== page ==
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EDITIONS
Monday, 9 December, 2002, 20:39 GMT
IMF doubts UK growth targets
Gordon Brown and his treasury team
Mr Brown is facing criticism over borrowing plans
The International Monetary Fund has said the UK's economic growth could fall short of the forecasts underpinning Chancellor Gordon Brown's spending and borrowing plans.

According to the IMF's latest projections, the UK economy is set to expand by between 2.25% and 2.5% next year, significantly below the Treasury's forecast of 2.5 - 3.0%.

A shortfall in the Treasury's growth forecasts increases the risk that the Chancellor will be forced to raise taxes or cut spending in the years ahead.

Either move would be seen as a politically humiliating U-turn.

Book balancing

Faced with a decline in tax revenues as a result of weaker economic growth, Mr Brown last month unveiled controversial plans to borrow more in order to keep spending at its current high levels.

But he predicted that an upturn in growth would boost tax revenues from 2003, helping to balance the books overall.

Ominously for Mr Brown, the IMF said its growth forecasts, though lower than the Treasury's, were themselves subject to "significant downside risk."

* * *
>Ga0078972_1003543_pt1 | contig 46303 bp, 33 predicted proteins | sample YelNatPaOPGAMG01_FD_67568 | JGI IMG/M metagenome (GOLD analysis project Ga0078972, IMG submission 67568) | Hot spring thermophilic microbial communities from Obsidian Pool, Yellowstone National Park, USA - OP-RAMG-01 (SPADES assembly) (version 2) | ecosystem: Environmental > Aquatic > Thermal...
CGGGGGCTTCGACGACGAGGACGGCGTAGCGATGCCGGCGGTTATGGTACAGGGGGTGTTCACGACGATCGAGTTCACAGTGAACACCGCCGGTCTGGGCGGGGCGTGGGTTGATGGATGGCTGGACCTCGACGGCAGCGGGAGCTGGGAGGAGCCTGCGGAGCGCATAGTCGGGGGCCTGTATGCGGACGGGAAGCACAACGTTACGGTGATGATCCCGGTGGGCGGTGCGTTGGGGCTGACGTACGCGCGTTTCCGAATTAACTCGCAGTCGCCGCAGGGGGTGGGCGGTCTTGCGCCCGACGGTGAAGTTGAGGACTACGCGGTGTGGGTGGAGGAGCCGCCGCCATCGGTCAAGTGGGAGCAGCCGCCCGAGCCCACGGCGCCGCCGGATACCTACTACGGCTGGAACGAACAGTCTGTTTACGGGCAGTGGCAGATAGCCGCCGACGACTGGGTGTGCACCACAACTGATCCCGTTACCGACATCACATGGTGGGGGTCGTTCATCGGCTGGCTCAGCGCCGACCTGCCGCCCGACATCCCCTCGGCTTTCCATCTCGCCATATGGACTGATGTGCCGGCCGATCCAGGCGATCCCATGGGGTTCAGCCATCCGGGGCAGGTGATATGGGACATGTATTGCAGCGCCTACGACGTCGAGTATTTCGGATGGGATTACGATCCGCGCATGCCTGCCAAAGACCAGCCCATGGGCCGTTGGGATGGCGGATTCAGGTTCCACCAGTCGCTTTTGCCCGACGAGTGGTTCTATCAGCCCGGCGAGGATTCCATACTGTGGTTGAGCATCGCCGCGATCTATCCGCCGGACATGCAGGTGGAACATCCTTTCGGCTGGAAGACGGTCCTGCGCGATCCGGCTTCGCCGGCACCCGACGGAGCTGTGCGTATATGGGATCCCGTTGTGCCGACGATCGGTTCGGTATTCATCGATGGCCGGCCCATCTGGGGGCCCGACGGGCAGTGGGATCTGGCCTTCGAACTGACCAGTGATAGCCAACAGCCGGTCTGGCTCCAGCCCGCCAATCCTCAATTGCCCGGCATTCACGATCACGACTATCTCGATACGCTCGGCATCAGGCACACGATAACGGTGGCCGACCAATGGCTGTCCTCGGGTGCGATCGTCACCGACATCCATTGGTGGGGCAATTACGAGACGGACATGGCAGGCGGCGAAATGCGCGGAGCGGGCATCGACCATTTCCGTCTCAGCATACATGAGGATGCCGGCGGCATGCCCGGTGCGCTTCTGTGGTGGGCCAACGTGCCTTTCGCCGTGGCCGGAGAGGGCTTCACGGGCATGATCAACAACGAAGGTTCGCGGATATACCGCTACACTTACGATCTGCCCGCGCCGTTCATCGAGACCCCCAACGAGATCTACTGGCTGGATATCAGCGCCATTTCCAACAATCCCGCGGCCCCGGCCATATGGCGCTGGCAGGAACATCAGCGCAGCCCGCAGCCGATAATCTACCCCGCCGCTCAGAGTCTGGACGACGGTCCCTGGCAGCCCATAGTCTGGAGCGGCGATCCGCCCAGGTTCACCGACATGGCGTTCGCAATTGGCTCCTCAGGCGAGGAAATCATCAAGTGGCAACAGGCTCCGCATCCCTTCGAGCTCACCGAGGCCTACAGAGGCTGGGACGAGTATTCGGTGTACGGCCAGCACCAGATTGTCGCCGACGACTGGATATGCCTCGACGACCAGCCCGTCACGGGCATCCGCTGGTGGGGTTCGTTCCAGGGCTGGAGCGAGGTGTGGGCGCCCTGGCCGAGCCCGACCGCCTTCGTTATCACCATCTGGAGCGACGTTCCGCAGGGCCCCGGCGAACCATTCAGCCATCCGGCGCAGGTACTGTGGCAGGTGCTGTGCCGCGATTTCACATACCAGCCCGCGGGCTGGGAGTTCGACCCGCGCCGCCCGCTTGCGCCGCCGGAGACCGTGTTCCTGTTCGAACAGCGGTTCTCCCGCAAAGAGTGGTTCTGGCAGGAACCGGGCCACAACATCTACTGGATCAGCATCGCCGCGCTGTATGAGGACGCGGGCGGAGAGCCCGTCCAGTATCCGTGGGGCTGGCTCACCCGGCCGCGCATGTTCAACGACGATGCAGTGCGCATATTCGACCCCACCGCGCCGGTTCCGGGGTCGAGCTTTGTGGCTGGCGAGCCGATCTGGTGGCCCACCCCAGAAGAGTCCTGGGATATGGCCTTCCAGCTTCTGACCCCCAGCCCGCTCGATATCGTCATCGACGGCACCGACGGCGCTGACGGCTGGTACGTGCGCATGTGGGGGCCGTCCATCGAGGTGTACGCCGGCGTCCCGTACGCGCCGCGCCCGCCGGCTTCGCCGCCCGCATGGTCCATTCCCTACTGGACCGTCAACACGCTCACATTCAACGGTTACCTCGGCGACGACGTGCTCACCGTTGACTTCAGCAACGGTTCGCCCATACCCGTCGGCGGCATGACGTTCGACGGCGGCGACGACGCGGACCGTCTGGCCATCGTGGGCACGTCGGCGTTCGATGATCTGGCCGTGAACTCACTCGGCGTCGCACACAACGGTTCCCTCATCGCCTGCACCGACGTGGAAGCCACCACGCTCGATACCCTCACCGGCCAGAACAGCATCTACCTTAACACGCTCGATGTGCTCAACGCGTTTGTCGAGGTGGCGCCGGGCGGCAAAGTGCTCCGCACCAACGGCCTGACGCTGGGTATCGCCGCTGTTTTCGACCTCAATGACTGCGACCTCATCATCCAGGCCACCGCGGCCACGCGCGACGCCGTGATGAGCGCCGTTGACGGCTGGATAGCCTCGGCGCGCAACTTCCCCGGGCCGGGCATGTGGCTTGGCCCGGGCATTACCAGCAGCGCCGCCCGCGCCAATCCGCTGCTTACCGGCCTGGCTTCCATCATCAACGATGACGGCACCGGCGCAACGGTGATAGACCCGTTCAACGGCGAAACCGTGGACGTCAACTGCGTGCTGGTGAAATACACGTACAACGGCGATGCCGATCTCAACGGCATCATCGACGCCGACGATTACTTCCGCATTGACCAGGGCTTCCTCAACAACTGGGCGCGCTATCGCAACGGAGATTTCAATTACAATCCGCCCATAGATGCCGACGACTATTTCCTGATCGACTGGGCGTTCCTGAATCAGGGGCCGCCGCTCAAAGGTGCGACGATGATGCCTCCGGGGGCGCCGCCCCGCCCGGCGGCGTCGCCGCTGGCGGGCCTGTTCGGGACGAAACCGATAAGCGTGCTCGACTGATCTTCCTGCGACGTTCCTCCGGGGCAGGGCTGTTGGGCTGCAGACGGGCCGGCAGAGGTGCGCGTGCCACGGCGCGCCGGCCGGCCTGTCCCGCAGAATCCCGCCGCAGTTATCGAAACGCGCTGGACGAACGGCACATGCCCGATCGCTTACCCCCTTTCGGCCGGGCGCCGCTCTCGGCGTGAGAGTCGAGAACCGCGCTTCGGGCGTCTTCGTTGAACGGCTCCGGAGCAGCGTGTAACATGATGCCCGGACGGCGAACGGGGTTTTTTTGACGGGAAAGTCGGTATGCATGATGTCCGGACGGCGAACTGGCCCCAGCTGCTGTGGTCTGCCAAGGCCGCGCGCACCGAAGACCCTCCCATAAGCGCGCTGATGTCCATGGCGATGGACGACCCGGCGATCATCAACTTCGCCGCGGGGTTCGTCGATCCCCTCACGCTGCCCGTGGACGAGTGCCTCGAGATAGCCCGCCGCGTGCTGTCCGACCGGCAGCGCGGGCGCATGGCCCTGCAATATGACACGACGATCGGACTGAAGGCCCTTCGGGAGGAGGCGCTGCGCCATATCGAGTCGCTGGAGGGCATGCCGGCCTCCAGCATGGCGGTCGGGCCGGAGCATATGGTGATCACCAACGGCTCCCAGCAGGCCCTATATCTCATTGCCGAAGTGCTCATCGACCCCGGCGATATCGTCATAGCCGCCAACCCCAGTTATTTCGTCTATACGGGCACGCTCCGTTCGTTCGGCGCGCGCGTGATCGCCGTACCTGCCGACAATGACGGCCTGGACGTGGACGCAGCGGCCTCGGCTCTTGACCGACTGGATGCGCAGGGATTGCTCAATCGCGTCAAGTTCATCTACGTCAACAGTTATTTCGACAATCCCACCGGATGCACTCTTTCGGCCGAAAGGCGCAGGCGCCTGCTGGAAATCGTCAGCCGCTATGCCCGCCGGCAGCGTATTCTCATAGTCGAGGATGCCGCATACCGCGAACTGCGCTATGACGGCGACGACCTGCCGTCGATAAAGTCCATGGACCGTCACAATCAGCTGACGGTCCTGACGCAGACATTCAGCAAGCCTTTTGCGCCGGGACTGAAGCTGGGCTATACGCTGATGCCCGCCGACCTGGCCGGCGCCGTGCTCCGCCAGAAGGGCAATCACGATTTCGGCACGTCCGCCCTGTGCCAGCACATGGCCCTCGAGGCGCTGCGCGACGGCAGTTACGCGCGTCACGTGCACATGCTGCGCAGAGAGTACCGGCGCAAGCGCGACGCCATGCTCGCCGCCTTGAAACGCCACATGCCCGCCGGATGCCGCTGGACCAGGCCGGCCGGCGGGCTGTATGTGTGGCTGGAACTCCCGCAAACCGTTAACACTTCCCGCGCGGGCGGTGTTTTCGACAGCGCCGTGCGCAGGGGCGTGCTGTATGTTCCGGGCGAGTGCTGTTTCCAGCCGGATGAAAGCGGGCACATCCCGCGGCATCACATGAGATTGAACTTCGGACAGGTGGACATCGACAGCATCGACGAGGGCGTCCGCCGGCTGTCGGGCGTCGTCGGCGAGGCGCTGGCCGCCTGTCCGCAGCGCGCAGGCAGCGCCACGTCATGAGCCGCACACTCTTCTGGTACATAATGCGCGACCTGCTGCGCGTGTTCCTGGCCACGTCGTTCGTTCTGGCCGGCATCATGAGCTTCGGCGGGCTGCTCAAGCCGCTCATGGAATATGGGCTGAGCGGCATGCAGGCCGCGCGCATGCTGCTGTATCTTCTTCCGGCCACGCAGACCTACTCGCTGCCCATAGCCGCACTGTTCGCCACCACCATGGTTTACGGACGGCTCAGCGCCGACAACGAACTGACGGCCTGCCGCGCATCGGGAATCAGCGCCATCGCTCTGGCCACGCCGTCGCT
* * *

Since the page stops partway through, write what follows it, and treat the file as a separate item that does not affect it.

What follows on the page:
It said there was particular uncertainty over whether the UK's strong consumer spending, a key component of overall growth, would weaken in the years ahead.

"The revenue projections underlying this fiscal outlook are more uncertain than in the past," the organisation said.

Interest rate constraints

The IMF noted that while the Bank of England had scope to cut interest rates in the event of weaker than expected growth, lower borrowing costs could exacerbate the imbalance between the UK's weak manufacturing sector and its booming property market.

The Bank of England has resisted pressure for a rate cut for the last 13 months, partly because of fears that sky-high house prices could crash if pushed up any higher.

The IMF's lower growth forecasts are sure to be seized on by Mr Brown's critics, many of whom have argued that the government's own projections are overly optimistic.

Shadow chancellor Michael Howard said last month that Mr Brown had created a "black hole" in the public accounts, accusing him of ignoring more moderate UK growth projections from independent forecasters.


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09 Dec 02 | Business
05 Dec 02 | Business
28 Nov 02 | Politics
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